“Oh, you bad boy,” she said. “you’ve made my lip bleed.”

“Never mind,” he answered: “It’s all right. My lip is bleeding too. It’s nothing but a little cold sore. They spent a most happy evening planning their wedding for September, when he was promised promotion and a raise of wages—and then he rode away. He was never to see her again in life, but no presentiment of such a misfortune oppressed them.

Next day she noticed that her lip was slightly swollen. Two days later the inflammation had spread to her other lip. Her parents became alarmed and applied simple household remedies. The swelling continued until the poor girls’ face was unrecognizable.

The country doctor’s efforts produced no favorable result. After a week another doctor was summoned by telegraph. When he arrived the girl was suffering great agony. She had taken to her bed and was delirious at times.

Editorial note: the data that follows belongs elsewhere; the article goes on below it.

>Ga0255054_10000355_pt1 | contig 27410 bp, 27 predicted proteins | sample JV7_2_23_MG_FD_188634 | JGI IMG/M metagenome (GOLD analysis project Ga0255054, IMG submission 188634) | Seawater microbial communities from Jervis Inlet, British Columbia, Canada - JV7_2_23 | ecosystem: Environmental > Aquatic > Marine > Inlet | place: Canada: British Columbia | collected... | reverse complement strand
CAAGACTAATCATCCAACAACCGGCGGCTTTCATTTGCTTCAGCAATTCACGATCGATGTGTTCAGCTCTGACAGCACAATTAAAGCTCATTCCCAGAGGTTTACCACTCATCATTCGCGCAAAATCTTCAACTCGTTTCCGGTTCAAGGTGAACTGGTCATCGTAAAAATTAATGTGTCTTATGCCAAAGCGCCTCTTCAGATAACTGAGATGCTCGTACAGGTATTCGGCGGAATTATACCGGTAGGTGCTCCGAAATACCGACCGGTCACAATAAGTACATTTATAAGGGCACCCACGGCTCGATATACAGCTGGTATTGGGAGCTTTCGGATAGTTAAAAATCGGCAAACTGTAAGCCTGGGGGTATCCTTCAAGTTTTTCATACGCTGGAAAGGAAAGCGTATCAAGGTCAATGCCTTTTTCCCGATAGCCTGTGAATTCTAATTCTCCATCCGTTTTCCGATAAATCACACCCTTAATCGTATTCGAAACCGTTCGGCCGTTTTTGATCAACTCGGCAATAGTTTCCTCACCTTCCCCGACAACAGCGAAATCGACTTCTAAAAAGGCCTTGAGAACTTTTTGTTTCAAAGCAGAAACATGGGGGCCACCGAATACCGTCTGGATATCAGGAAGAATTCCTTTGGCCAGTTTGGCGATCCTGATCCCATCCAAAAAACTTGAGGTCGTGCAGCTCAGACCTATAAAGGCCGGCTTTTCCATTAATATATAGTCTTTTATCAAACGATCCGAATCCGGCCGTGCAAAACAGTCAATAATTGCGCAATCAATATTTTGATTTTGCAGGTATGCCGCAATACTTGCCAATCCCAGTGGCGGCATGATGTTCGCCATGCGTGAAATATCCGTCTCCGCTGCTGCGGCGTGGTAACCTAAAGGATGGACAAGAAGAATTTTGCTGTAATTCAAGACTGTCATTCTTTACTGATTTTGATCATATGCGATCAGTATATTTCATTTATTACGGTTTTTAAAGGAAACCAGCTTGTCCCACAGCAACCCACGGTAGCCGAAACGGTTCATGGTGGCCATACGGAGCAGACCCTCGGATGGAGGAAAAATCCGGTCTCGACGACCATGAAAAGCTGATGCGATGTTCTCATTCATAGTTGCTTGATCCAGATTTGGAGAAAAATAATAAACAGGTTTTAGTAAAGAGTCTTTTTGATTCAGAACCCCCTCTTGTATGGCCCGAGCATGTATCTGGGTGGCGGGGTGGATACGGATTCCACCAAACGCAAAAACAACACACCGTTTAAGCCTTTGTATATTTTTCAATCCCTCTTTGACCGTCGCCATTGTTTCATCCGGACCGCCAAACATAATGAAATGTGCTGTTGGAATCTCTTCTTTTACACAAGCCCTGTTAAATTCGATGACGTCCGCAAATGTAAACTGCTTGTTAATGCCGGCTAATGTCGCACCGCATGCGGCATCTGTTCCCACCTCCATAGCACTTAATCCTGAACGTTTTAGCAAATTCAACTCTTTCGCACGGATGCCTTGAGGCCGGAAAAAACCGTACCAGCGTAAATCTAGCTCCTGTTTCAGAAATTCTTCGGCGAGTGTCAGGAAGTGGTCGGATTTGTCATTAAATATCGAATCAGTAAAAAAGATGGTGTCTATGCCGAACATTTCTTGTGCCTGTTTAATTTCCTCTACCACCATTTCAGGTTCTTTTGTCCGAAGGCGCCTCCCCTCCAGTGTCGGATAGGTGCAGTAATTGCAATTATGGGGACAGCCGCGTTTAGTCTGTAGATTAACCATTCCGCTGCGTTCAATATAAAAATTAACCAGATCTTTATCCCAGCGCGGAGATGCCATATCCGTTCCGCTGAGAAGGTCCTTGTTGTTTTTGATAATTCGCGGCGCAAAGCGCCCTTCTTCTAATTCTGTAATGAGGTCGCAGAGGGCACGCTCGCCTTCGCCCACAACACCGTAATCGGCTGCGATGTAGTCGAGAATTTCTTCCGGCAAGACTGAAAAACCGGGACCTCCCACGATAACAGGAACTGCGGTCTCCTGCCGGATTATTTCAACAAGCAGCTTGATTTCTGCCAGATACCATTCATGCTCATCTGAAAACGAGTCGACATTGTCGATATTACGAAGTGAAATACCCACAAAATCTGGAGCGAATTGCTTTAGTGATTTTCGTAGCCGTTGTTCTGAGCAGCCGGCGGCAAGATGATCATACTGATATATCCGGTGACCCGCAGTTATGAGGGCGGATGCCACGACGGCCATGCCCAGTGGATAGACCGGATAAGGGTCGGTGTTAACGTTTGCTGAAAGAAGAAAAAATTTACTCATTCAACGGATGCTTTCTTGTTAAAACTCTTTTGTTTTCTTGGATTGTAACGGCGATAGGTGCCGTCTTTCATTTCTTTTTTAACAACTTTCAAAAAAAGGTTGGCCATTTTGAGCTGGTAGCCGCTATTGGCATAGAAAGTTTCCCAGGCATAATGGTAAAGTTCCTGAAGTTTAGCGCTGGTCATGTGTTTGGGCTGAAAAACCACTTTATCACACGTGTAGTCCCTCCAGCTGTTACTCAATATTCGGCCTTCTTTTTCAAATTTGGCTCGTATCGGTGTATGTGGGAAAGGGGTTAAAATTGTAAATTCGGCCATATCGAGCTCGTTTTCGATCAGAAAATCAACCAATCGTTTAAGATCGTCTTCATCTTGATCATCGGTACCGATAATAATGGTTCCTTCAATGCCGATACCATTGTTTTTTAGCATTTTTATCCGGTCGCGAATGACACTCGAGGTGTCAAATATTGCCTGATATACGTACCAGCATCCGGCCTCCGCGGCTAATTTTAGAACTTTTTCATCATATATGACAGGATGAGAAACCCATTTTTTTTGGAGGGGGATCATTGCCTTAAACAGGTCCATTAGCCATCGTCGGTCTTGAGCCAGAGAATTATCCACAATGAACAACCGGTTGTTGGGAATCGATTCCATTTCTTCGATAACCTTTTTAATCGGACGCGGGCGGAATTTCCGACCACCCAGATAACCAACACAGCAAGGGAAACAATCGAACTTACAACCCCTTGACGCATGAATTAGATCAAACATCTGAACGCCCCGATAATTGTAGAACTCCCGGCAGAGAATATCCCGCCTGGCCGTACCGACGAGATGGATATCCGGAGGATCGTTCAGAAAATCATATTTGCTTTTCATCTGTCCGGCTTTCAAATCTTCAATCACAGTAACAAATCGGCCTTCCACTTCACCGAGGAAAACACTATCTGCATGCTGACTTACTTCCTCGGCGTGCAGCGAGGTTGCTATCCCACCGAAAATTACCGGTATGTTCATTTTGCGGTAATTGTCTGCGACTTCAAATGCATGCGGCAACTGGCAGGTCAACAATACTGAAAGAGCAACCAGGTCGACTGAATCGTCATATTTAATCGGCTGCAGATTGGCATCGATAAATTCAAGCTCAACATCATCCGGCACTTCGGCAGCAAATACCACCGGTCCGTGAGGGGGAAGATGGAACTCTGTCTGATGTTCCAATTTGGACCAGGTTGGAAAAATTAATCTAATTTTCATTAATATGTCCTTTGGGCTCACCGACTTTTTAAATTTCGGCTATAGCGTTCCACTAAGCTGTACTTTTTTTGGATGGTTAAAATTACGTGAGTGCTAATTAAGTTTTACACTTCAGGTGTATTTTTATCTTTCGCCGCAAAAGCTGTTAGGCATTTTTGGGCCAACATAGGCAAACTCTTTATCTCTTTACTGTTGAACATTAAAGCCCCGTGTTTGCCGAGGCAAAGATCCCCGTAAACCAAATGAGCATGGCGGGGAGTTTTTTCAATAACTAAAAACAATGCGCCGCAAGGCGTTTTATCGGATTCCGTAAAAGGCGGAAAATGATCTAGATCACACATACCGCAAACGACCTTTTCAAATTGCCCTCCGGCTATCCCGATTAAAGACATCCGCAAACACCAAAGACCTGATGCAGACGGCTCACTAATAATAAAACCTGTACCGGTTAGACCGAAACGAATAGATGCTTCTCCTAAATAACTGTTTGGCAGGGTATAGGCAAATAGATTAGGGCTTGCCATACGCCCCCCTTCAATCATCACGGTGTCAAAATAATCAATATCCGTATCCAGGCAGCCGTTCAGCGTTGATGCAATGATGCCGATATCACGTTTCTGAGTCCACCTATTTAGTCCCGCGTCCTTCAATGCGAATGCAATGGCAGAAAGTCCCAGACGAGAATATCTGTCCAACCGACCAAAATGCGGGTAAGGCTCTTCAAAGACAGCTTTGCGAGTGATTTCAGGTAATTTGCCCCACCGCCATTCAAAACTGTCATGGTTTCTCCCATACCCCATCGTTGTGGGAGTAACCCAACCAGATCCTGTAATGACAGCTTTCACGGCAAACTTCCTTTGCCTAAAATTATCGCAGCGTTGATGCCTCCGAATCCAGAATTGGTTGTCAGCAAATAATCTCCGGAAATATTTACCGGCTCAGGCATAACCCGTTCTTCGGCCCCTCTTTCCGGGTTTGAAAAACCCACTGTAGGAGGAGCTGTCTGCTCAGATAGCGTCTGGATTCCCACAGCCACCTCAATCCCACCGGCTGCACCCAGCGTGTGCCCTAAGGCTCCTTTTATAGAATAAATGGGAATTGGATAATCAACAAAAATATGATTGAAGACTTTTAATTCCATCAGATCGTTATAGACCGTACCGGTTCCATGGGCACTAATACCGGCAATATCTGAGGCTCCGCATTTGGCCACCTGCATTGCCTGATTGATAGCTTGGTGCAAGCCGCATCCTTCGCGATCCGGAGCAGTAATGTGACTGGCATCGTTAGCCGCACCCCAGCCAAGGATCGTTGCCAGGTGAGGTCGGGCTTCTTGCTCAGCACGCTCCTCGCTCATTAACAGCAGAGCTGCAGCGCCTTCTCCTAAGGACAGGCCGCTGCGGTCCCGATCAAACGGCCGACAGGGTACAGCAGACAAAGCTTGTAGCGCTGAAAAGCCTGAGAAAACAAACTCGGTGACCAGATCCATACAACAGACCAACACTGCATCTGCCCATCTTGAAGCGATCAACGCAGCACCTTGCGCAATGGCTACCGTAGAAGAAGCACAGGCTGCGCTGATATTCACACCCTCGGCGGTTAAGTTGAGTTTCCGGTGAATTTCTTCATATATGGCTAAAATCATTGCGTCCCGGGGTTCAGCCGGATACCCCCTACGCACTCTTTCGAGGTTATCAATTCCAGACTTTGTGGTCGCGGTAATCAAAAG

The two physicians held a consultation, and walked out into the fields with the father to break to him the terrible truth.

“It’s blood poison. We can do nothing. It is too late.” They sent for Theodor Bolton, but when he arrived his sweetheart was dead.

To the simple country folk it seemed a stroke of “fate”—something that could not be explained to which they must be resigned. “Blood poisoning” was the official cause of death. If the doctors were able to particularize they forbore doing so.